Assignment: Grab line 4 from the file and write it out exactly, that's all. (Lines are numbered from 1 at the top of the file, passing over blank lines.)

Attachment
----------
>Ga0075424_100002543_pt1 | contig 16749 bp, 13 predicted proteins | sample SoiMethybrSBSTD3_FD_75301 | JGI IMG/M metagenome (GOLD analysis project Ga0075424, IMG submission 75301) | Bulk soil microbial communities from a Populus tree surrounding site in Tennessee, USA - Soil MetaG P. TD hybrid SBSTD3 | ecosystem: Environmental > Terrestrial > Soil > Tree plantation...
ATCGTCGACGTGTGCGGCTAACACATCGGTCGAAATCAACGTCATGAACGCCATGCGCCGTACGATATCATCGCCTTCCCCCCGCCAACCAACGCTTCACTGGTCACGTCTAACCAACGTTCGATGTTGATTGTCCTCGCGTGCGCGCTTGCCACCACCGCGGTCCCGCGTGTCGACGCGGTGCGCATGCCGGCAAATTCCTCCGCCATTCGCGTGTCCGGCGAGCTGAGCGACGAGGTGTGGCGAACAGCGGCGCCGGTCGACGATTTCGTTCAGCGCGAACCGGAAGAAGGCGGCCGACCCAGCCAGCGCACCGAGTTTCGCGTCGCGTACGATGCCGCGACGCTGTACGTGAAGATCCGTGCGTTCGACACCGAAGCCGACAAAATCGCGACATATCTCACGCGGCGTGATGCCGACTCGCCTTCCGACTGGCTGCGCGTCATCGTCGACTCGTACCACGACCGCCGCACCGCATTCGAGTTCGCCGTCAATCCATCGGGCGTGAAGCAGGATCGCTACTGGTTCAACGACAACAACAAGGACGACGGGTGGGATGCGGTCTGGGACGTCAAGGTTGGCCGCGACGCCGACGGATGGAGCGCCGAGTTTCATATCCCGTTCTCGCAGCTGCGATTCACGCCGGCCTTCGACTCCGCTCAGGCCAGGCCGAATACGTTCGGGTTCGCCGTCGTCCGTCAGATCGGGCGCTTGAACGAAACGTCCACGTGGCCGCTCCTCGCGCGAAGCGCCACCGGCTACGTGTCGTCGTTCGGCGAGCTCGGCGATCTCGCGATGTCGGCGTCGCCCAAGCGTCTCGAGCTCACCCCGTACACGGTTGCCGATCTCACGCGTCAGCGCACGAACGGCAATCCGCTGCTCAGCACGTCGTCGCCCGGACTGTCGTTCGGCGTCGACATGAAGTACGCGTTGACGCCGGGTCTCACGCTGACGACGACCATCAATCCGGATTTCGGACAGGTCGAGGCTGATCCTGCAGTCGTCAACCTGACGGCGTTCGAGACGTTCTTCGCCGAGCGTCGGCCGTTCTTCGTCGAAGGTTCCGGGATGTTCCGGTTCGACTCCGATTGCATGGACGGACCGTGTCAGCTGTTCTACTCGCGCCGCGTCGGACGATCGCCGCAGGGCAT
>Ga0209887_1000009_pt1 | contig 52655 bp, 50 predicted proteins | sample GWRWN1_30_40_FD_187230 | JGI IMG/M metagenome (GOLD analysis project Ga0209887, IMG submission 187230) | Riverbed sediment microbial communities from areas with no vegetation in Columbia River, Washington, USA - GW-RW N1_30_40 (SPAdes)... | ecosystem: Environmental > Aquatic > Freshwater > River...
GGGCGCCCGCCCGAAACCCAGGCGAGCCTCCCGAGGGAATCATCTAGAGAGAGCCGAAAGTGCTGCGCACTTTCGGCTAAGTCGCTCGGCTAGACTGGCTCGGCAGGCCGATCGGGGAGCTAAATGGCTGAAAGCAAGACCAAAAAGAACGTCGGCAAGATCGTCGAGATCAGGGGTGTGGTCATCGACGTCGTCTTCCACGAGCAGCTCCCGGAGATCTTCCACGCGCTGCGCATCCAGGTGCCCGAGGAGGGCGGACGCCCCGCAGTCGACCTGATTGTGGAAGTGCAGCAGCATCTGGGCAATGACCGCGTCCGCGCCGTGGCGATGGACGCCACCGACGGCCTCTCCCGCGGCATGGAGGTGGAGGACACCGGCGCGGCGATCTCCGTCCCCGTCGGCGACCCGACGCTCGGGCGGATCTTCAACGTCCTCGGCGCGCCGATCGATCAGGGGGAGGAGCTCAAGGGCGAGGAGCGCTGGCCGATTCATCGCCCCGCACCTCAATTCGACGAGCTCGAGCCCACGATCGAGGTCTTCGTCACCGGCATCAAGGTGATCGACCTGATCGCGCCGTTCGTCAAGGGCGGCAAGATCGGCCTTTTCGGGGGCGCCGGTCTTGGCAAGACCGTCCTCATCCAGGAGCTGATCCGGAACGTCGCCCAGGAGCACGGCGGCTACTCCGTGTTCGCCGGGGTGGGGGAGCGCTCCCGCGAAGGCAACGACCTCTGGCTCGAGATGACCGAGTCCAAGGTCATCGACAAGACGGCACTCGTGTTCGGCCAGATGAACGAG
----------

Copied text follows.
GGGCGCCCGCCCGAAACCCAGGCGAGCCTCCCGAGGGAATCATCTAGAGAGAGCCGAAAGTGCTGCGCACTTTCGGCTAAGTCGCTCGGCTAGACTGGCTCGGCAGGCCGATCGGGGAGCTAAATGGCTGAAAGCAAGACCAAAAAGAACGTCGGCAAGATCGTCGAGATCAGGGGTGTGGTCATCGACGTCGTCTTCCACGAGCAGCTCCCGGAGATCTTCCACGCGCTGCGCATCCAGGTGCCCGAGGAGGGCGGACGCCCCGCAGTCGACCTGATTGTGGAAGTGCAGCAGCATCTGGGCAATGACCGCGTCCGCGCCGTGGCGATGGACGCCACCGACGGCCTCTCCCGCGGCATGGAGGTGGAGGACACCGGCGCGGCGATCTCCGTCCCCGTCGGCGACCCGACGCTCGGGCGGATCTTCAACGTCCTCGGCGCGCCGATCGATCAGGGGGAGGAGCTCAAGGGCGAGGAGCGCTGGCCGATTCATCGCCCCGCACCTCAATTCGACGAGCTCGAGCCCACGATCGAGGTCTTCGTCACCGGCATCAAGGTGATCGACCTGATCGCGCCGTTCGTCAAGGGCGGCAAGATCGGCCTTTTCGGGGGCGCCGGTCTTGGCAAGACCGTCCTCATCCAGGAGCTGATCCGGAACGTCGCCCAGGAGCACGGCGGCTACTCCGTGTTCGCCGGGGTGGGGGAGCGCTCCCGCGAAGGCAACGACCTCTGGCTCGAGATGACCGAGTCCAAGGTCATCGACAAGACGGCACTCGTGTTCGGCCAGATGAACGAG